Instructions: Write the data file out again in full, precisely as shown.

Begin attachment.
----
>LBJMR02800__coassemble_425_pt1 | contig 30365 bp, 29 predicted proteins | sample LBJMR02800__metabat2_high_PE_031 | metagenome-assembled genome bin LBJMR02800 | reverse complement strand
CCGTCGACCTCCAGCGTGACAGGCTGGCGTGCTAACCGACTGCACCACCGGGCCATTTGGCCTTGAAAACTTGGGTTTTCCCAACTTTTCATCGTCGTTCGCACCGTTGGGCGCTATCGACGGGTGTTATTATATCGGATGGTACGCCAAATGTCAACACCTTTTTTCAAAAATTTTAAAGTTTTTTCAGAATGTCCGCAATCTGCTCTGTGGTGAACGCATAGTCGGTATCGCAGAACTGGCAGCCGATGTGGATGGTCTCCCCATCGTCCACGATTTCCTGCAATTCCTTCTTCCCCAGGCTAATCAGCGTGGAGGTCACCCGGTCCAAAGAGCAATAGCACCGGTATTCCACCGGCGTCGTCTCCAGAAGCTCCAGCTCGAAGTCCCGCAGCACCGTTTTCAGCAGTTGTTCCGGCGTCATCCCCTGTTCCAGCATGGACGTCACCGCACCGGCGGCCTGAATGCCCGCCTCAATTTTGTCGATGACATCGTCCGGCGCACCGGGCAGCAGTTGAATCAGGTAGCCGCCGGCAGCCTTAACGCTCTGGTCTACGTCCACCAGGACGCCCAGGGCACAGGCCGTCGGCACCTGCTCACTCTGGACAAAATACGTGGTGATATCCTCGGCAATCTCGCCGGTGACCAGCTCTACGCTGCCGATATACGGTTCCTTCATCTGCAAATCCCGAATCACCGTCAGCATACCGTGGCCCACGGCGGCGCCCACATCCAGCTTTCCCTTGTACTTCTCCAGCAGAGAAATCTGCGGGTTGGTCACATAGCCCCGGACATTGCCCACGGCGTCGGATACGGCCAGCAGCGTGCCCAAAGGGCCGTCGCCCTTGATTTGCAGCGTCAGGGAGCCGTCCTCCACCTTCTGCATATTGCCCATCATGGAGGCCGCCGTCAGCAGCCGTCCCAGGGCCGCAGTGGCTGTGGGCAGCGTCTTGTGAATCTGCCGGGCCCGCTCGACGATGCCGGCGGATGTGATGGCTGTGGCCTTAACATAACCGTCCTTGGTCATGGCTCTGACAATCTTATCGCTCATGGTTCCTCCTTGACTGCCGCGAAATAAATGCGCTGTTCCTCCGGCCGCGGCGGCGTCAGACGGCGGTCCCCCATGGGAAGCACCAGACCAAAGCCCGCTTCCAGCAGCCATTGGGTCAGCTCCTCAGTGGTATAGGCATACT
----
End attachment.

>LBJMR02800__coassemble_425_pt1 | contig 30365 bp, 29 predicted proteins | sample LBJMR02800__metabat2_high_PE_031 | metagenome-assembled genome bin LBJMR02800 | reverse complement strand
CCGTCGACCTCCAGCGTGACAGGCTGGCGTGCTAACCGACTGCACCACCGGGCCATTTGGCCTTGAAAACTTGGGTTTTCCCAACTTTTCATCGTCGTTCGCACCGTTGGGCGCTATCGACGGGTGTTATTATATCGGATGGTACGCCAAATGTCAACACCTTTTTTCAAAAATTTTAAAGTTTTTTCAGAATGTCCGCAATCTGCTCTGTGGTGAACGCATAGTCGGTATCGCAGAACTGGCAGCCGATGTGGATGGTCTCCCCATCGTCCACGATTTCCTGCAATTCCTTCTTCCCCAGGCTAATCAGCGTGGAGGTCACCCGGTCCAAAGAGCAATAGCACCGGTATTCCACCGGCGTCGTCTCCAGAAGCTCCAGCTCGAAGTCCCGCAGCACCGTTTTCAGCAGTTGTTCCGGCGTCATCCCCTGTTCCAGCATGGACGTCACCGCACCGGCGGCCTGAATGCCCGCCTCAATTTTGTCGATGACATCGTCCGGCGCACCGGGCAGCAGTTGAATCAGGTAGCCGCCGGCAGCCTTAACGCTCTGGTCTACGTCCACCAGGACGCCCAGGGCACAGGCCGTCGGCACCTGCTCACTCTGGACAAAATACGTGGTGATATCCTCGGCAATCTCGCCGGTGACCAGCTCTACGCTGCCGATATACGGTTCCTTCATCTGCAAATCCCGAATCACCGTCAGCATACCGTGGCCCACGGCGGCGCCCACATCCAGCTTTCCCTTGTACTTCTCCAGCAGAGAAATCTGCGGGTTGGTCACATAGCCCCGGACATTGCCCACGGCGTCGGATACGGCCAGCAGCGTGCCCAAAGGGCCGTCGCCCTTGATTTGCAGCGTCAGGGAGCCGTCCTCCACCTTCTGCATATTGCCCATCATGGAGGCCGCCGTCAGCAGCCGTCCCAGGGCCGCAGTGGCTGTGGGCAGCGTCTTGTGAATCTGCCGGGCCCGCTCGACGATGCCGGCGGATGTGATGGCTGTGGCCTTAACATAACCGTCCTTGGTCATGGCTCTGACAATCTTATCGCTCATGGTTCCTCCTTGACTGCCGCGAAATAAATGCGCTGTTCCTCCGGCCGCGGCGGCGTCAGACGGCGGTCCCCCATGGGAAGCACCAGACCAAAGCCCGCTTCCAGCAGCCATTGGGTCAGCTCCTCAGTGGTATAGGCATACT